THE WAY MY FRIEND TOLD THE STORY, she was sitting on the sofa watching television when she suddenly heard a loud bang. She muted the TV as she tried to figure out the origin of the sound. Getting up, she walked over to her living room window and saw a couple of neighbors standing by her car. A feeling of dread settled upon her as she walked out the front door to join the small group. As she walked towards her car one of the neighbors told her not to worry; she had caught the whole thing on her phone. My friend told me one of the neighbors was outside when she heard a car driving faster than it should down their street. The car was swerving, nearly going up on the curb a couple of times. The neighbor took out her phone as she moved towards the street and started recording the speeding car in hopes of getting the license plate’s number. As the driver approached they seemed to momentarily lose control and bounced into my friend’s car. The whole thing was caught on video as the driver kept going as if sideswiping a car was a natural thing to do. My friend was stunned; not only by the accident, but by the neighbor going out into the street to capture everything on her phone. BESIDES FEELING SAD FOR MY FRIEND, I had to admire the neighbor who willing went into the street to capture the erratic driver on her phone. With the way the car was going side to side, she was lucky she did not get hurt. That instinct to run towards an incident is admirable. As a matter of fact, in my city the news recently reported on an off-duty police officer who heard gun shots and immediately ran towards them. The same can be said for firemen who race towards danger to put out a fire. I don’t know if that feeling to go towards danger is something that is taught or is instinctive. And let me make the distinction between danger from outside forces as compared to danger that a person encounters due to their passion, examples would be mountain climbing or auto racing. I always knew reporters assigned to areas of conflict would be put into dangerous positions; but I, maybe mistakenly, assumed it wasn’t their choice. My thinking on this has changed now because of this biographical war drama. Never have I encountered a person with such a large capacity for danger; it has totally changed my views on war correspondents. BECAUSE OF HER PASSION TO GIVE A voice to the voiceless, American journalist Marie Colvin, played by Rosamund Pike (Hostiles, Gone Girl), would willingly go to some of the most dangerous places in the world just to get the true story. With Jamie Dornan (Robin Hood, Fifty Shades of Grey franchise) as Paul Conroy, Tom Hollander (In the Loop, Pride & Prejudice) as Sean Ryan, Stanley Tucci (Patient Zero, Spotlight) as Tony Shaw and Faye Marsay (Pride, Darkest Hour) as Kate Richardson; this movie allowed Rosamund to give her best performance. Her acting was incredible throughout the story. As for the story I was stunned by several of the dangerous scenes that Marie placed herself in. Regarding the script, I would have appreciated it more if the writers spent extra time on Marie’s backstory. There came a point where I felt the areas of conflict were included at times for Rosamund to shine; instead of delving deeper into the things that made up Marie. Jamie, by the way, did an excellent job of acting as her photographer. When I left the theater I still did not know all the reasons why Marie did what she did, but I was totally in awe of her.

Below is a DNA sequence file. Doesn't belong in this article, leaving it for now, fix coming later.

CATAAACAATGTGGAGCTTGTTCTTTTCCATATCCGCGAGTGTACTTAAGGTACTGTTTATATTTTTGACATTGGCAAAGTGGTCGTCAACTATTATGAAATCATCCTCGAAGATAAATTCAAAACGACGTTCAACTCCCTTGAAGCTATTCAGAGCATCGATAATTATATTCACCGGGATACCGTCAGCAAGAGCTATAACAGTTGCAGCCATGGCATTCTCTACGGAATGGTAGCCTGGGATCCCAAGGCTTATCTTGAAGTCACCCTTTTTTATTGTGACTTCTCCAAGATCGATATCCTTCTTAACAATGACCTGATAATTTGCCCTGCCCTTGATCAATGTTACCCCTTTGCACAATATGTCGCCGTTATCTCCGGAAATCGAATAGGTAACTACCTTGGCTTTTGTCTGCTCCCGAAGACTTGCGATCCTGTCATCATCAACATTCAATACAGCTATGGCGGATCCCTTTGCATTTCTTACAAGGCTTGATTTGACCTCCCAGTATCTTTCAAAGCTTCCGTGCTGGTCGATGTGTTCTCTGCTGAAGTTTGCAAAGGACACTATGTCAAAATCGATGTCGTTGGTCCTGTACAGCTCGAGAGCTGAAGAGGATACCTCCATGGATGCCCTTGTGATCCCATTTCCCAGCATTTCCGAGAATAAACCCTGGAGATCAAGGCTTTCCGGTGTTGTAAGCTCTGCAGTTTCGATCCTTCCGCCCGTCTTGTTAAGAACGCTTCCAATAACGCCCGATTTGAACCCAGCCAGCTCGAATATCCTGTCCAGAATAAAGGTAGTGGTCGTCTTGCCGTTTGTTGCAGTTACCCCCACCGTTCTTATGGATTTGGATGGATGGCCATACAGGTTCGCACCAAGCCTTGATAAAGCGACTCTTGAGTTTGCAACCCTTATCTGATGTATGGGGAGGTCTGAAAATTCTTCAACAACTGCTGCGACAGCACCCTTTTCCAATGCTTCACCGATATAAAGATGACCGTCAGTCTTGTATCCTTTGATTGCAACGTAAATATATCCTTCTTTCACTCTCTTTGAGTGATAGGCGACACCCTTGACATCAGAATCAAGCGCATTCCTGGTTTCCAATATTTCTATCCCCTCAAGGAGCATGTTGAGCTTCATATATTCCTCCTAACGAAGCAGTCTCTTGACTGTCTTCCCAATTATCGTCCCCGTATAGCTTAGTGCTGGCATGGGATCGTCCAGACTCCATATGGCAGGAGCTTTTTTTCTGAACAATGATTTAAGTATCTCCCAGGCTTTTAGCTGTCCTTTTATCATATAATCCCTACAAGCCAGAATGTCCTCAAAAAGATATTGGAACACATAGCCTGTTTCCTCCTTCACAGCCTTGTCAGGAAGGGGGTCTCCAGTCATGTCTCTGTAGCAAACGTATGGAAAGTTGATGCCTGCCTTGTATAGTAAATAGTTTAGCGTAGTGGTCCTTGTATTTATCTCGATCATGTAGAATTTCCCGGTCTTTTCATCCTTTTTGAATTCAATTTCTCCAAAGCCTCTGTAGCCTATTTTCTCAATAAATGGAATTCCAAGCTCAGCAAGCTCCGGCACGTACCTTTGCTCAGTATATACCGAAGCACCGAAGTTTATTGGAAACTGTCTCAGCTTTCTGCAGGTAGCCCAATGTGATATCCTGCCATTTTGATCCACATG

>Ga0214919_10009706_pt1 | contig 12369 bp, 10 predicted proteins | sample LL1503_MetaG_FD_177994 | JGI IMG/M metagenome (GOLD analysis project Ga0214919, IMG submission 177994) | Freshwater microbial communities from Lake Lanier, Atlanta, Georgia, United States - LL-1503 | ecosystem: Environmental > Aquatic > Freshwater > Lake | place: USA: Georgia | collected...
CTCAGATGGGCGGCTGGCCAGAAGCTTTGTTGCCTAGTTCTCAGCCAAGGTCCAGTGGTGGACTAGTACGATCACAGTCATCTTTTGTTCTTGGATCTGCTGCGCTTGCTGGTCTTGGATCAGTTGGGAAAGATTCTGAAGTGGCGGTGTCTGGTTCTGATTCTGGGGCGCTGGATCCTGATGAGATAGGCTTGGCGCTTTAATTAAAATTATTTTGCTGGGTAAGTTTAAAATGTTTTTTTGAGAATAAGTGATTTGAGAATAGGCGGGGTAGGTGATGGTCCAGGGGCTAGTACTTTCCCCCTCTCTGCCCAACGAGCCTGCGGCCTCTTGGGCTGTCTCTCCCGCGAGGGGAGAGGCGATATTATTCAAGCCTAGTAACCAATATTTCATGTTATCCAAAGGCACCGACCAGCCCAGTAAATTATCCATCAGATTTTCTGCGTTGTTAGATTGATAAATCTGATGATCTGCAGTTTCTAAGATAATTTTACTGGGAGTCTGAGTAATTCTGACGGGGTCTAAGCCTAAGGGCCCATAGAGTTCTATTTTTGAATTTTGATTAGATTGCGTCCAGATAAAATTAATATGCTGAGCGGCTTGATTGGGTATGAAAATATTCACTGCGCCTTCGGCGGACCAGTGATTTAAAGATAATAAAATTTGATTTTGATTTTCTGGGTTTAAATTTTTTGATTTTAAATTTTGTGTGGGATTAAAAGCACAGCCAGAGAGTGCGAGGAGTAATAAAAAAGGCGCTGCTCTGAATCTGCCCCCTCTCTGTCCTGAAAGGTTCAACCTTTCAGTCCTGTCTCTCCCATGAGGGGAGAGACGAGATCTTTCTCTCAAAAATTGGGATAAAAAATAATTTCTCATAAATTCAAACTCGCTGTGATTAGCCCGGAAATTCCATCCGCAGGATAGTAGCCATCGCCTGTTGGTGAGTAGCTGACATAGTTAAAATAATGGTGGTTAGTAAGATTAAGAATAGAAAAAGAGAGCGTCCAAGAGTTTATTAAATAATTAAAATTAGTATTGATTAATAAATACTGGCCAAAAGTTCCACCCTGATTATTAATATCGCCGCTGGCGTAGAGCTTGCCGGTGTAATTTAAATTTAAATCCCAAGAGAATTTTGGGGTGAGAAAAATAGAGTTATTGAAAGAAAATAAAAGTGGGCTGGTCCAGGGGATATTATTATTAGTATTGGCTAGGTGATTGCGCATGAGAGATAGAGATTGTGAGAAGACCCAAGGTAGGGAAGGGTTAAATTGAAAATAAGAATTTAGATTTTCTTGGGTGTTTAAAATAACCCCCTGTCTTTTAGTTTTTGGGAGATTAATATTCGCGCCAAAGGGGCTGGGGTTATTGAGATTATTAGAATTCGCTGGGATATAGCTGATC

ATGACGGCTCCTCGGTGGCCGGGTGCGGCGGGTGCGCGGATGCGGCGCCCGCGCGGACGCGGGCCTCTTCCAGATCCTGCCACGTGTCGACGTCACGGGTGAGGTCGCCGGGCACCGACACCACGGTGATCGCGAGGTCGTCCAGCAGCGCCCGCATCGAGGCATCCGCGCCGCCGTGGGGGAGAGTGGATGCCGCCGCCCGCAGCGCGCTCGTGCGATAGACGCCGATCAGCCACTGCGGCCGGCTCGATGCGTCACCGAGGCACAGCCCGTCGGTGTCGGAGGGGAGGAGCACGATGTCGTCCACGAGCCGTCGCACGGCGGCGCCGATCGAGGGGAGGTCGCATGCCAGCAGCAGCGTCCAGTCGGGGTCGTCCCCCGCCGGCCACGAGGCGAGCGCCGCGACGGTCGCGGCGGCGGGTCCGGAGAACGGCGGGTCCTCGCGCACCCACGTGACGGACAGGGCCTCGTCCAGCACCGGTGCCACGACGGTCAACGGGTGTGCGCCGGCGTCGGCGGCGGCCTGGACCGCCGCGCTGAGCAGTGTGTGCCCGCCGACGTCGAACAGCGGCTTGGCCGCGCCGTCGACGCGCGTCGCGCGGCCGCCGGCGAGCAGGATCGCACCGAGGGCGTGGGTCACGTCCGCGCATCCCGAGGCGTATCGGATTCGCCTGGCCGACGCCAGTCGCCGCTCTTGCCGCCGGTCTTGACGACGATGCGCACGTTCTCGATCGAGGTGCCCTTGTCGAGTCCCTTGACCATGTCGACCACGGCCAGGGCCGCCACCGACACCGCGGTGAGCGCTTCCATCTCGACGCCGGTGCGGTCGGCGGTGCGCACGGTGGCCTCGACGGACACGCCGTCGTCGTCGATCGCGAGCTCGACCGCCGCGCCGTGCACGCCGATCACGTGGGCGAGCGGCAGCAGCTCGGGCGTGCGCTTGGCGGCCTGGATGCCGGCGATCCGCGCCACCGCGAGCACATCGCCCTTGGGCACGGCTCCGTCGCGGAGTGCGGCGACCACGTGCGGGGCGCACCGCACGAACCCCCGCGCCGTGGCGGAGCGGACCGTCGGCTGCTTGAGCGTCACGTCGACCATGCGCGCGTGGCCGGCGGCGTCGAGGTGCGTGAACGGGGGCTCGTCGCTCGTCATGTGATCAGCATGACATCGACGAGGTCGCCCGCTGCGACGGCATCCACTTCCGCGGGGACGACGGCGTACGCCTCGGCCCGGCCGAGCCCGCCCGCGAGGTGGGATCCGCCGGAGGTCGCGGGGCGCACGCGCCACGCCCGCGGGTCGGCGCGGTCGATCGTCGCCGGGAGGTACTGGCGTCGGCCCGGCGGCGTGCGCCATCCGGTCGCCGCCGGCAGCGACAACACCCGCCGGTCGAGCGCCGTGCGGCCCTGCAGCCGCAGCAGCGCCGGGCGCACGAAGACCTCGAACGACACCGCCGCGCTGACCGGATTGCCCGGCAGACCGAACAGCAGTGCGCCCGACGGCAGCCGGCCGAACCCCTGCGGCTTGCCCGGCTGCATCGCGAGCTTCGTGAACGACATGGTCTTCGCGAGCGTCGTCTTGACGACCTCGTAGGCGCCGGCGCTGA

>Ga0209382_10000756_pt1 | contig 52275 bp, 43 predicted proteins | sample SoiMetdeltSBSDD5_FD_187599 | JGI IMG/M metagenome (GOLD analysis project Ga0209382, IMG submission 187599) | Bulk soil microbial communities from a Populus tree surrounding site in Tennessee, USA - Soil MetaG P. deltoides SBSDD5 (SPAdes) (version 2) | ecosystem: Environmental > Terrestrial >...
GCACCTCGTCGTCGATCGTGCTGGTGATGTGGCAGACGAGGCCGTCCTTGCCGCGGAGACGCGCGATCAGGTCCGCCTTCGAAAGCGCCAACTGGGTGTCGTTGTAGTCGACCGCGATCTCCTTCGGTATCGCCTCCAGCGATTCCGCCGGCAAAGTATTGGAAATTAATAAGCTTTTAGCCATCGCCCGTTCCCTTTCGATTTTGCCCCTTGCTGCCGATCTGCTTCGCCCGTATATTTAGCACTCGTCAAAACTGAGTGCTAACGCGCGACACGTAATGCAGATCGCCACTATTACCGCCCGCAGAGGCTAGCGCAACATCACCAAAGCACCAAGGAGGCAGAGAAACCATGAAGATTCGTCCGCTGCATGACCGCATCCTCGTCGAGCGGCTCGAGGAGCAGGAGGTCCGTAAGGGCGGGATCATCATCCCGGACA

THE YOUNG MAN WAS SHARING HIS STORY with the audience on national television. In his words he was expressing how hard it was for him to get to this point, where he made it onto the dance show. He grew up in a tough neighborhood that had its share of crimes. Many of his classmates were already dealing drugs or doing other illegal activities; all he wanted to do was dance. He said he had been picked on and beaten up because of it. When the host asked what his parents thought about his dancing the young man said his Dad wanted a son who liked playing sports. I felt sad for this talented guy who struggled to do what he loved to do. His story reminded me of this couple I knew who had a little girl. The girl preferred playing with trucks and cars instead of her dolls. The parents were not exactly distraught, but you could tell they were concerned their daughter preferred “boy toys” instead of “girl toys.” Oh, and they were upset that the little girl hated wearing dresses. She would cry every time her parents would try to get her to wear a dress. FROM THE TWO STORIES I JUST SHARED with you, can you find a common theme between the two? I will give you a minute to think about it. Ok time is up; let me tell you what I see. The young man and little girl did not have any issue with what they liked; the man loved to dance, and the girl preferred playing with trucks. The people around each of them had an issue with it. Hearing the man talk about his father wishing he was into sports bothered me. I feel a parent’s job is to love their child unconditionally; to nurture them to grow into kind, respectable, responsible adults. The father, I believe, is taking his prejudices and applying them to his son. Maybe I am assuming, but what I took away from the young man’s story was his Dad and neighborhood kids thought less of him, or maybe thought he was not masculine enough, because he was a dancer. The same can be applied to the parents of the little girl. They had a problem with their daughter not playing with toys associated in the past with a girl and not dressing the part. What a child is or chooses to do is not necessarily a reflection on their parents. It is similar to the parents in this heartbreaking, dramatic movie. WHEN NANCY AND MARSHALL EAMONS, played by Nicole Kidman (The Beguiled, Lion) and Russell Crowe (The Nice Guys, The Water Diviner) discover their son is gay, the only thing they feel will solve the “problem” is to enroll their son Jared, played by Lucas Hedges (Manchester by the Sea, Lady Bird), into a program that will convert him to a heterosexual. Jared agreed to participate; he wanted to please his parents. Based on a true story, this film was written and directed by Joel Edgerton (Loving, It Comes at Night) who also starred as Victor Sykes. Most of you know I find Nicole to be a gifted actress and for the time she was on screen, she was dynamite. For the small body of work Lucas has done already, he too is a gifted actor. The script based on the biography was well written, despite a couple of areas that could have used more explanation. As for the topic, I looked on in disbelief that anyone would even consider such a preposterous idea about conversion therapy. But looking underneath the surface, the lack of acceptance upon finding out about their son was sad to see. This was a powerful and thought provoking picture.